WE HAVE STUDIED two patients with a febrile illness whose clinical features resembled those of a primary disorder of the liver. One had frank jaundice; both had splenomegaly. We believe a report of these cases will be of general interest because each patient had serologic evidence of Q fever and each had a characteristic alteration of liver histology. In reviewing the literature on hepatic involvement in Q fever, we noted that reports by Gerstl et al,1 Picchi et al,2 Powell,3 and Gallaher4 mention lesions of the liver similar to those observed in our two patients. Of clinical interest is the observation that some patients with Q fever have symptoms and findings referable to the liver without any discernible disease of the lungs.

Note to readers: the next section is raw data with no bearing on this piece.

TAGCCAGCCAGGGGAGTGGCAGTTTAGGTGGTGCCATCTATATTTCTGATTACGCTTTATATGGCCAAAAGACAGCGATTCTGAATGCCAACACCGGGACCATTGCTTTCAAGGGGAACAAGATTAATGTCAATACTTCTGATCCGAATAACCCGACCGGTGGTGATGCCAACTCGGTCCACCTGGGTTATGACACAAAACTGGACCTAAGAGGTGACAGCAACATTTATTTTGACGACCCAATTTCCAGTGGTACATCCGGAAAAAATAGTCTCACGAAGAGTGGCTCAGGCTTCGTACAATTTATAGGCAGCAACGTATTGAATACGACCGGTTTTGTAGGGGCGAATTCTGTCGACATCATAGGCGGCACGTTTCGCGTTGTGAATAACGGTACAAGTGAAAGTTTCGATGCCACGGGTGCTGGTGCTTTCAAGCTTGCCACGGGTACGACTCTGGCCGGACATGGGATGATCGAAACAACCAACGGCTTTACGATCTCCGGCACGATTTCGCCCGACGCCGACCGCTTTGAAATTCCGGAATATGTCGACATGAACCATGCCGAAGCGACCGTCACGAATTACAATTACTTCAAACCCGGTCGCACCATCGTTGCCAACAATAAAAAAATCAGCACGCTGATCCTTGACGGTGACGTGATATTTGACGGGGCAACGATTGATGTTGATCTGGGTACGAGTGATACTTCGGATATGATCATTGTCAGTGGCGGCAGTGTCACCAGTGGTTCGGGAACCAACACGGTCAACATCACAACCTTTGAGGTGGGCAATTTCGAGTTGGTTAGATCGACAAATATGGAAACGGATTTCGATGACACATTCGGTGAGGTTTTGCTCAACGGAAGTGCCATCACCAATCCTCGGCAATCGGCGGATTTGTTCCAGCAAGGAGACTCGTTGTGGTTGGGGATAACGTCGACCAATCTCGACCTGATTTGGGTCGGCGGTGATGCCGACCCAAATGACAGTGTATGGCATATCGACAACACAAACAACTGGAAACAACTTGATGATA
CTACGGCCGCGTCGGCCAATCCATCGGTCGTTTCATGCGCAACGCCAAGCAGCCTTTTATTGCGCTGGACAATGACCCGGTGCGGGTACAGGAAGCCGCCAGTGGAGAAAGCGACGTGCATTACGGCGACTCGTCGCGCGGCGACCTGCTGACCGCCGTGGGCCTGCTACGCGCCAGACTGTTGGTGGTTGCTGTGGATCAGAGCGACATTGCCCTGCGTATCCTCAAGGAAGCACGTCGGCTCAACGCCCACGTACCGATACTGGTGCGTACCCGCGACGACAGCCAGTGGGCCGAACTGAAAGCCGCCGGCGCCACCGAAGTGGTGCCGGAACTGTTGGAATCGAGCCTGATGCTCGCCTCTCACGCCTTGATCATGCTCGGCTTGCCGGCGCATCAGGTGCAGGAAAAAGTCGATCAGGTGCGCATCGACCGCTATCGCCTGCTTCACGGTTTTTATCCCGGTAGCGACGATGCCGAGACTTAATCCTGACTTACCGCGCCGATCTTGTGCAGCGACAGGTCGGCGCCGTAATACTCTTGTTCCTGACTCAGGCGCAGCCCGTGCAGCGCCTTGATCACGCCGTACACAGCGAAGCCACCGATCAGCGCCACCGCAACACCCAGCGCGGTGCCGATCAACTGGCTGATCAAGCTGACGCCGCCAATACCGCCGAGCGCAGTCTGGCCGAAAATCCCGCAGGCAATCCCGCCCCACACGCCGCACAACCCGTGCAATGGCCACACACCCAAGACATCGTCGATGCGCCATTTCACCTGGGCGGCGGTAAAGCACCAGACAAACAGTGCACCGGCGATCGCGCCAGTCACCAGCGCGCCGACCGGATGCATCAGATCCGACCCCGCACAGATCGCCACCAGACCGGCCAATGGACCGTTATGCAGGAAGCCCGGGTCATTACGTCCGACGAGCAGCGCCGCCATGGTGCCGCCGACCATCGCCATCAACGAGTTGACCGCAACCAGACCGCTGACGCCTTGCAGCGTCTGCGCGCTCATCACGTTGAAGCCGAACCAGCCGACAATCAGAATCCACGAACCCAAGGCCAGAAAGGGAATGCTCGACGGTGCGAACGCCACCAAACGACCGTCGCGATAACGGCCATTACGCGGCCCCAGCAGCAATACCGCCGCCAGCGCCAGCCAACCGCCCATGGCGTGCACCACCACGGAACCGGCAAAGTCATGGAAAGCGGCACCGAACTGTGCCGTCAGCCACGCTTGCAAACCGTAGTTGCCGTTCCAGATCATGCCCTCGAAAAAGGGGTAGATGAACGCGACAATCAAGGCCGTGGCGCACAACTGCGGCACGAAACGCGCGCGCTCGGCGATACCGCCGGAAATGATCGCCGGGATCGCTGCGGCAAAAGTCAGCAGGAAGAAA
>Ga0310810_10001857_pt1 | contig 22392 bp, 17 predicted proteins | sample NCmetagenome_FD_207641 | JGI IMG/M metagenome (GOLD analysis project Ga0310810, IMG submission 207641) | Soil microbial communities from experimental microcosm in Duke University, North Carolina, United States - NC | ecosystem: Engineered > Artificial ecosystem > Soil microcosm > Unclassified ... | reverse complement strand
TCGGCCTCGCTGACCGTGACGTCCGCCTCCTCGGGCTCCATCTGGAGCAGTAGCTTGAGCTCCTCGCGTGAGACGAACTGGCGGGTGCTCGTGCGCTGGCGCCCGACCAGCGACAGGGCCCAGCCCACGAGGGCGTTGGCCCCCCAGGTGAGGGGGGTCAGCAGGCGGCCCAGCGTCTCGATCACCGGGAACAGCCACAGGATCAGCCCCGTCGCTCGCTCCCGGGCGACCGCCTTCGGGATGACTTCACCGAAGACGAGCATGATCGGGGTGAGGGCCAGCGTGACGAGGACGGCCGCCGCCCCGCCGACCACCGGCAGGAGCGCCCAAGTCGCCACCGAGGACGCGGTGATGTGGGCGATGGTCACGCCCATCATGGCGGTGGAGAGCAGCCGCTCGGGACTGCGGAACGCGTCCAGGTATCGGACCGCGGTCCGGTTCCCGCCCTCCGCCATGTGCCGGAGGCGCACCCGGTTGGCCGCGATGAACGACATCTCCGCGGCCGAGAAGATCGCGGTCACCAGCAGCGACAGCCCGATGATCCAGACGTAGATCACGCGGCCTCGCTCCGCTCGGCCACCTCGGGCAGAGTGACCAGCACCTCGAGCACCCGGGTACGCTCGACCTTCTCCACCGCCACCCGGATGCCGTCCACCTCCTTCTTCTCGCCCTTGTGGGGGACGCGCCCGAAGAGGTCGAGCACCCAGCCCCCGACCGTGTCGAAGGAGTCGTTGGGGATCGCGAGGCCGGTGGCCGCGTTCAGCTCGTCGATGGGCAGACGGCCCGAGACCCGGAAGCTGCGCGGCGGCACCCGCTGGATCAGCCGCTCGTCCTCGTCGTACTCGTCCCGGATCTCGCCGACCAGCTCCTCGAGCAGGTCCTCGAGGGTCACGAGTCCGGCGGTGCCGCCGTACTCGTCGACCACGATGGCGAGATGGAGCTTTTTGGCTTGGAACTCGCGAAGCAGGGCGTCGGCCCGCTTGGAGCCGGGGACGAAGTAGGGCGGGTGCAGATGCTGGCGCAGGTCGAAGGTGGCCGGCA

Report of Cases
—A 41-year-old white woman was admitted to the Los Angeles County Hospital on Feb 2, 1960, because of fever and jaundice. In the
BERNSTEIN M, EDMONDSON HA, BARBOUR BH. The Liver Lesion in Q Fever: Clinical and Pathologic Features. Arch Intern Med. 1965;116(4):491–498. doi:10.1001/archinte.1965.03870040005003
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